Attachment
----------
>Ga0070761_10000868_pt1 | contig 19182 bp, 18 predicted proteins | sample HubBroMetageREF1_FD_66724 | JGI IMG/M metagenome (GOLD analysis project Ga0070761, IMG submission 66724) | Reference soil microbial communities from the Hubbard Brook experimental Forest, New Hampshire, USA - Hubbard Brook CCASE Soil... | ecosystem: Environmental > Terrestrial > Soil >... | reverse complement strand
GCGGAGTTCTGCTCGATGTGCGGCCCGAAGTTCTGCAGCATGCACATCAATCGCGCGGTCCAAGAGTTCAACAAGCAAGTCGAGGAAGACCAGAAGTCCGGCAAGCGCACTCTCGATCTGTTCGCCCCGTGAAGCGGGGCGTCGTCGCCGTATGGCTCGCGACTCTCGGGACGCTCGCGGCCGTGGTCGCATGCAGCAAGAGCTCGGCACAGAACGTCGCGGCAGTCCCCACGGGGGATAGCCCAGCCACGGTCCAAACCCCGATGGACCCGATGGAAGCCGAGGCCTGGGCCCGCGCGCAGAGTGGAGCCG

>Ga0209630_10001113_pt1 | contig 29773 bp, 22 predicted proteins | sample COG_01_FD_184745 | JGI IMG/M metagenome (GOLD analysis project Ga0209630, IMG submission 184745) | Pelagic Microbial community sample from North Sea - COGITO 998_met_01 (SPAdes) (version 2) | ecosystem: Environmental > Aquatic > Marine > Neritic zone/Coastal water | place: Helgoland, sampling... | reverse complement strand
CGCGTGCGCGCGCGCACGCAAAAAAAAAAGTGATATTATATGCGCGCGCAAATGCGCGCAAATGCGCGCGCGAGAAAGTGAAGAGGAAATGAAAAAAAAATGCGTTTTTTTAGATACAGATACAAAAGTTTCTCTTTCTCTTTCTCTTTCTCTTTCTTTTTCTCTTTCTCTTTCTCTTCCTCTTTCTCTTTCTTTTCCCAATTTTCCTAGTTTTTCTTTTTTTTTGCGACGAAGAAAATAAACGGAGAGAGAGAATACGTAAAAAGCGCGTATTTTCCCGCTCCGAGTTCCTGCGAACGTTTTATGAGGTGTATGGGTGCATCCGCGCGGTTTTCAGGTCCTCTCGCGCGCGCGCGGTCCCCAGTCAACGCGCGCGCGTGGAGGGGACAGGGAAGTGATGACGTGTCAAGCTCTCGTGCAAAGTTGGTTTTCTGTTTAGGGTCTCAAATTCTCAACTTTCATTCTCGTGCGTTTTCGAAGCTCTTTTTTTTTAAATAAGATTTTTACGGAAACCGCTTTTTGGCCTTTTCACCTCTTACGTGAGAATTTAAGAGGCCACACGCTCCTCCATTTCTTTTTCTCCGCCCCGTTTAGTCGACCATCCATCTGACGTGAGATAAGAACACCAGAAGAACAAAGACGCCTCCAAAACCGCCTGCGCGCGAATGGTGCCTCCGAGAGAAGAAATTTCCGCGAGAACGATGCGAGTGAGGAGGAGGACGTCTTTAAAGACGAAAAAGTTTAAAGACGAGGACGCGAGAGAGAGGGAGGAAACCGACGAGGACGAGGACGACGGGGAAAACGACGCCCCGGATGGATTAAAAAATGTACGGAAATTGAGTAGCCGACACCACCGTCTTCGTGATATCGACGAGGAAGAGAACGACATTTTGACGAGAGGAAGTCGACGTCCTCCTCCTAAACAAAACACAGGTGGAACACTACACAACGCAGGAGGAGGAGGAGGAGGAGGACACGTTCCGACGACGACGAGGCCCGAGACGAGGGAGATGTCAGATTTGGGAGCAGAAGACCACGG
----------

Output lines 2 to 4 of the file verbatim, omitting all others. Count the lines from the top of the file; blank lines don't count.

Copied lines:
GCGGAGTTCTGCTCGATGTGCGGCCCGAAGTTCTGCAGCATGCACATCAATCGCGCGGTCCAAGAGTTCAACAAGCAAGTCGAGGAAGACCAGAAGTCCGGCAAGCGCACTCTCGATCTGTTCGCCCCGTGAAGCGGGGCGTCGTCGCCGTATGGCTCGCGACTCTCGGGACGCTCGCGGCCGTGGTCGCATGCAGCAAGAGCTCGGCACAGAACGTCGCGGCAGTCCCCACGGGGGATAGCCCAGCCACGGTCCAAACCCCGATGGACCCGATGGAAGCCGAGGCCTGGGCCCGCGCGCAGAGTGGAGCCG

>Ga0209630_10001113_pt1 | contig 29773 bp, 22 predicted proteins | sample COG_01_FD_184745 | JGI IMG/M metagenome (GOLD analysis project Ga0209630, IMG submission 184745) | Pelagic Microbial community sample from North Sea - COGITO 998_met_01 (SPAdes) (version 2) | ecosystem: Environmental > Aquatic > Marine > Neritic zone/Coastal water | place: Helgoland, sampling... | reverse complement strand
CGCGTGCGCGCGCGCACGCAAAAAAAAAAGTGATATTATATGCGCGCGCAAATGCGCGCAAATGCGCGCGCGAGAAAGTGAAGAGGAAATGAAAAAAAAATGCGTTTTTTTAGATACAGATACAAAAGTTTCTCTTTCTCTTTCTCTTTCTCTTTCTTTTTCTCTTTCTCTTTCTCTTCCTCTTTCTCTTTCTTTTCCCAATTTTCCTAGTTTTTCTTTTTTTTTGCGACGAAGAAAATAAACGGAGAGAGAGAATACGTAAAAAGCGCGTATTTTCCCGCTCCGAGTTCCTGCGAACGTTTTATGAGGTGTATGGGTGCATCCGCGCGGTTTTCAGGTCCTCTCGCGCGCGCGCGGTCCCCAGTCAACGCGCGCGCGTGGAGGGGACAGGGAAGTGATGACGTGTCAAGCTCTCGTGCAAAGTTGGTTTTCTGTTTAGGGTCTCAAATTCTCAACTTTCATTCTCGTGCGTTTTCGAAGCTCTTTTTTTTTAAATAAGATTTTTACGGAAACCGCTTTTTGGCCTTTTCACCTCTTACGTGAGAATTTAAGAGGCCACACGCTCCTCCATTTCTTTTTCTCCGCCCCGTTTAGTCGACCATCCATCTGACGTGAGATAAGAACACCAGAAGAACAAAGACGCCTCCAAAACCGCCTGCGCGCGAATGGTGCCTCCGAGAGAAGAAATTTCCGCGAGAACGATGCGAGTGAGGAGGAGGACGTCTTTAAAGACGAAAAAGTTTAAAGACGAGGACGCGAGAGAGAGGGAGGAAACCGACGAGGACGAGGACGACGGGGAAAACGACGCCCCGGATGGATTAAAAAATGTACGGAAATTGAGTAGCCGACACCACCGTCTTCGTGATATCGACGAGGAAGAGAACGACATTTTGACGAGAGGAAGTCGACGTCCTCCTCCTAAACAAAACACAGGTGGAACACTACACAACGCAGGAGGAGGAGGAGGAGGAGGACACGTTCCGACGACGACGAGGCCCGAGACGAGGGAGATGTCAGATTTGGGAGCAGAAGACCACGG